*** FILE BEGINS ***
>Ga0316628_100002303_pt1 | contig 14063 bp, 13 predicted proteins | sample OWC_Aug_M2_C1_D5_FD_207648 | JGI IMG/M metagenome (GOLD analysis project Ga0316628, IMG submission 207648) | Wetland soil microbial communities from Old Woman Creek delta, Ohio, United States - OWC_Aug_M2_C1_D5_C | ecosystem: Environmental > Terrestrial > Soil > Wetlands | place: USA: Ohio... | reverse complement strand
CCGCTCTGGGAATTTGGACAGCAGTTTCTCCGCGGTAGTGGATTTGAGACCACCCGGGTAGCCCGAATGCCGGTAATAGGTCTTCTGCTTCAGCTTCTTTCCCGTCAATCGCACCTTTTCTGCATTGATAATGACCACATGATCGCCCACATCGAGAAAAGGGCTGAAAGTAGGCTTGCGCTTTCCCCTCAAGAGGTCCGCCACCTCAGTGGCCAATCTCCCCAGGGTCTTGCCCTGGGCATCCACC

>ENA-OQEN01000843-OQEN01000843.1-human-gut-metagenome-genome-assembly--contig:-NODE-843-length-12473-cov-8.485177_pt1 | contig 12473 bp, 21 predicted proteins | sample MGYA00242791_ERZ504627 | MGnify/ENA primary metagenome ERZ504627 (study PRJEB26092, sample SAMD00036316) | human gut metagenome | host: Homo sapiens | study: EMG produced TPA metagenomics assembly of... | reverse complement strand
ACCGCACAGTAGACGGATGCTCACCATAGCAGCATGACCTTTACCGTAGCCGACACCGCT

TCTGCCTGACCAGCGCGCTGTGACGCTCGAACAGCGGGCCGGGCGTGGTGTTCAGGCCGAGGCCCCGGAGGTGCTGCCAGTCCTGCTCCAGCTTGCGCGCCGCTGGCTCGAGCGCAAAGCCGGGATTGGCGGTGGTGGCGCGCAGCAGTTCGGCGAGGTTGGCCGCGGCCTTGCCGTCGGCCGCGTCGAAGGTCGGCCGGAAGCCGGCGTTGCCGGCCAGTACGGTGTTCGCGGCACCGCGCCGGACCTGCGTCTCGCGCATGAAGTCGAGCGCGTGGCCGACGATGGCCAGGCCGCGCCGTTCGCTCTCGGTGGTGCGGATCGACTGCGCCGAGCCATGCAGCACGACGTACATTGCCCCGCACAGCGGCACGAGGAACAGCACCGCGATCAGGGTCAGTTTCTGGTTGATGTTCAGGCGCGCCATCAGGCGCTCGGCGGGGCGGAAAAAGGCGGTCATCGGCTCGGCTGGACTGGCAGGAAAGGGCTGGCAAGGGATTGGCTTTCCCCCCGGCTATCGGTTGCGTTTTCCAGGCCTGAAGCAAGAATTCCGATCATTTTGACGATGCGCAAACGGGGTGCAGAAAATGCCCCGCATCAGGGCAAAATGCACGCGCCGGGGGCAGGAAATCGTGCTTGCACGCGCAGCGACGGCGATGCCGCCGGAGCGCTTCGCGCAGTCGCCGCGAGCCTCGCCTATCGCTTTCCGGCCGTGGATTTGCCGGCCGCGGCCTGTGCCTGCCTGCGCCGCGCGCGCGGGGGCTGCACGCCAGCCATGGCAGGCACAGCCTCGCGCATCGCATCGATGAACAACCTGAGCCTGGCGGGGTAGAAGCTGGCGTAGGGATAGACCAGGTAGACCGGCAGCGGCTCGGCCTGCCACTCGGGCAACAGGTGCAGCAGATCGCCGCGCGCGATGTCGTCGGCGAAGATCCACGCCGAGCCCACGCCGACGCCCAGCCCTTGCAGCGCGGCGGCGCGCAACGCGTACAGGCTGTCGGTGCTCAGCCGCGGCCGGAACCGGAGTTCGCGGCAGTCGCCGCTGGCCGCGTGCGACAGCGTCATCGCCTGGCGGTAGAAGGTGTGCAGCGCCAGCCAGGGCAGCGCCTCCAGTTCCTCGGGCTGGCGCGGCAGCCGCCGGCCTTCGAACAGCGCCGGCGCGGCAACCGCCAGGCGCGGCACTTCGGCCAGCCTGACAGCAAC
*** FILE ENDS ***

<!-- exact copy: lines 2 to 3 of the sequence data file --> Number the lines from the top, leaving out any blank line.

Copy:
CCGCTCTGGGAATTTGGACAGCAGTTTCTCCGCGGTAGTGGATTTGAGACCACCCGGGTAGCCCGAATGCCGGTAATAGGTCTTCTGCTTCAGCTTCTTTCCCGTCAATCGCACCTTTTCTGCATTGATAATGACCACATGATCGCCCACATCGAGAAAAGGGCTGAAAGTAGGCTTGCGCTTTCCCCTCAAGAGGTCCGCCACCTCAGTGGCCAATCTCCCCAGGGTCTTGCCCTGGGCATCCACC

>ENA-OQEN01000843-OQEN01000843.1-human-gut-metagenome-genome-assembly--contig:-NODE-843-length-12473-cov-8.485177_pt1 | contig 12473 bp, 21 predicted proteins | sample MGYA00242791_ERZ504627 | MGnify/ENA primary metagenome ERZ504627 (study PRJEB26092, sample SAMD00036316) | human gut metagenome | host: Homo sapiens | study: EMG produced TPA metagenomics assembly of... | reverse complement strand